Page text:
Jewish people observe a holy day of rest in commemoration of God’s completed work of creation and later liberation of the Israelites from Egypt. It is observed from dusk to dusk starting Friday evening and ending Saturday evening each week.

Synagogue

The small “meeting places” for Jewish people where prayers, teaching, worship (singing of songs), and “breaking of bread” occur – traces back to the Maccabean time (2nd century B.C.) and continues up to this day. Can sometimes be referred to as “Temple”.

Holy Days

  1. Passover (festival of spring)
  2. Shabuot (feast of weeks)
  3. Rosh Hashanah (Jewish New Year)
  4. Yom Kippur (day of atonement) :
    1. Even liberal or non-practicing Jews consider Yom Kippur a holy day. c.f. Christian ‘Chreasters’
  5. Sukkoth (booths)
  6. Hanukkah (Maccabes revolt)

Sects of Judaism

Hellenistic Judaism reflected by temple worship and sacrifice gave way to Diaspora Rabbinic Judaism which bases most of its emphasis on the teachings and commentaries of Rabbis.

Orthodox Judaism

  1. Orthodox are traditionalist Jews who are united in their upholding of the authority of the Torah (The Law) and in their belief in the revelation of God to Moses at Sinai as an historical event and not a mythological story to teach morality and virtue (c.f. liberal Judaism).
  • Orthodox Jews adhere to the inspiration of the Law, Prophets and Writings (the Old Testament to Christians) but values the Torah (1st 5 books) above all others.
  • This sect puts a great emphasis on the intellect as opposed to the spiritual
  • Orthodox are a strongly Rabbinical sect which believes in a coming Messiah, and of Israel having a homeland, and of a world to come.
    • These beliefs are not necessarily based on Scripture alone but rather, through a Talmudic understanding – despite such Rabbinic commentaries which might disagree or contradict the Prophets and Writings.
  • Orthodox Jews also believe in a type of “heaven” and “hell” although these beliefs differ according to various Rabbinic interpretations.
  • Perhaps the most famous orthodox Jewish man in the world today is political pundit Ben Shapiro who, speaking on behalf of the position of Jewish orthodoxy stated that he believes Jesus of Nazareth to be a political zealot insurgent who was put to death by Rome for his crimes.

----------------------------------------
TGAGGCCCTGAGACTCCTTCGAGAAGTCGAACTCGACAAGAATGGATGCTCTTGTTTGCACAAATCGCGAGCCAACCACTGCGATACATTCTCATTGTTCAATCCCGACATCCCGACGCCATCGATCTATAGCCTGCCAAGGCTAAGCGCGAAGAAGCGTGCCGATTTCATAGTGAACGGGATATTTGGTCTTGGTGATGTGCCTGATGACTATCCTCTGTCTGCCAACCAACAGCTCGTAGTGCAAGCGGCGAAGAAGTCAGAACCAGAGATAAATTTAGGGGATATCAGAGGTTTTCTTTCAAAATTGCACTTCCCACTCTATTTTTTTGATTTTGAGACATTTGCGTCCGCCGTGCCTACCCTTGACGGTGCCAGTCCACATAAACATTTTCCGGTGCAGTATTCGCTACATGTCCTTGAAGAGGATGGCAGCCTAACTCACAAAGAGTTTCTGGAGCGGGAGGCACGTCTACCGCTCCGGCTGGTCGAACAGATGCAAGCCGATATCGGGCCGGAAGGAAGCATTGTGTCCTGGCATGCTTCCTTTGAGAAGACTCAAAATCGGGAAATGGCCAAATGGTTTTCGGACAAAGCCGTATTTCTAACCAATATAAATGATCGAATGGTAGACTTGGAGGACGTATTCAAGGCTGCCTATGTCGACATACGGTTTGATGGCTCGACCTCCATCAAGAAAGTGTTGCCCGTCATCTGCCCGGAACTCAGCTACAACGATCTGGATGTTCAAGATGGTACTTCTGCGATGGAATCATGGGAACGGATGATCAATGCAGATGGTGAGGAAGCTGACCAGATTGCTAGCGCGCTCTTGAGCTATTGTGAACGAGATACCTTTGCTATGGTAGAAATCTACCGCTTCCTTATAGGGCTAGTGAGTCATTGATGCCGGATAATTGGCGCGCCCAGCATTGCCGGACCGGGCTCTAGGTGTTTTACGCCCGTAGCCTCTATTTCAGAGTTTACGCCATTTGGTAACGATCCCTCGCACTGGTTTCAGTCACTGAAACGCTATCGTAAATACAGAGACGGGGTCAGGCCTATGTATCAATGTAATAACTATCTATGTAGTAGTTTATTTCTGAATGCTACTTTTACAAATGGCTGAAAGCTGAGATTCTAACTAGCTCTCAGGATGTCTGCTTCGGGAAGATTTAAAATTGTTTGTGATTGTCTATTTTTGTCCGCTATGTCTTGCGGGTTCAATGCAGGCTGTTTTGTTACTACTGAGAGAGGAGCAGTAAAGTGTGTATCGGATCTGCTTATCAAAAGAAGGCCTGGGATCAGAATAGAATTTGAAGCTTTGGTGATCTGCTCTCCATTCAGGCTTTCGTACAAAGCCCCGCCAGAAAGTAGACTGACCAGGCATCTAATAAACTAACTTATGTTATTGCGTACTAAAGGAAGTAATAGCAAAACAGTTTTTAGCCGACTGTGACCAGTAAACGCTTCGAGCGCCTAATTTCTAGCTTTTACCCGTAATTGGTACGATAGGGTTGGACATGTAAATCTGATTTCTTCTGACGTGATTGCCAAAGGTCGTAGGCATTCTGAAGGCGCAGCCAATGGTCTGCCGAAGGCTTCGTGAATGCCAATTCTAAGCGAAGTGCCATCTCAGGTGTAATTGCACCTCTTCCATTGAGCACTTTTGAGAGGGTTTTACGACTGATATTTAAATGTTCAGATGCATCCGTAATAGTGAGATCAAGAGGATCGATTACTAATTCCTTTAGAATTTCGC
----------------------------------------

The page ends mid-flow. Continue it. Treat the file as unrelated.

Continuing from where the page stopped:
• Editor’s note: This demonstrates a complete lack of recorded Christian history whereby Jesus condemned violence against those that arrested Him in the Garden at Gethsemene and his famous words, “He that lives by the sword dies by the sword” as a condemnation of violence against authority.

2. Hassidic – Hassidic Jews are a subsect of Orthodox Jews and were founded by Rabbi Yisroel ben Eliezer, known as the Baal Shem Tov (“master of the good name,”). The movement began in the 18th century, in Eastern Europe and places a greater emphasis on the spiritual as opposed to the intellectual. traditional Orthodoxy, in which greater emphasis is placed on the intellectual. 

Conservative Judaism

  • Conservative Judaism was started in response to the “enlightenment” period. Called “conservative” because it sought to ‘conserve’ Jewish tradition and not due to any political position.
  • Conservative Judaism teaches that Jewish law is always in ‘development’ based on the current culture and practices “textual criticism” of the Jewish scriptures. (c.f. textual criticism of liberal “so-called” Christians). This belief and practice stands in stark contrast to Orthodox Judaism.
  • This sect is considered by some to be a ‘happy medium’ between Orthodox and Reformed Judaism, founded in the 19th century. The Conservative Jews attempt to bridge a gap between secularism and Judaism with compromise that reduces Judaism to little more than traditional observance rather than religious discipline. Conservative Judaism, like the Reformed Jews, does not believe in a Jewish “homeland”.

Reformed Judaism

  • Reformed Jews are a very liberal wing of Judaism that all but denies any supernatural whatsoever.

  • They tend to focus on race and culture issues of Judaism, neglecting or avoiding Jewish religious issues.

  • Also started as a result of the “enlightenment” period and supposed necessity to meet the needs of those that reject Divine revelation.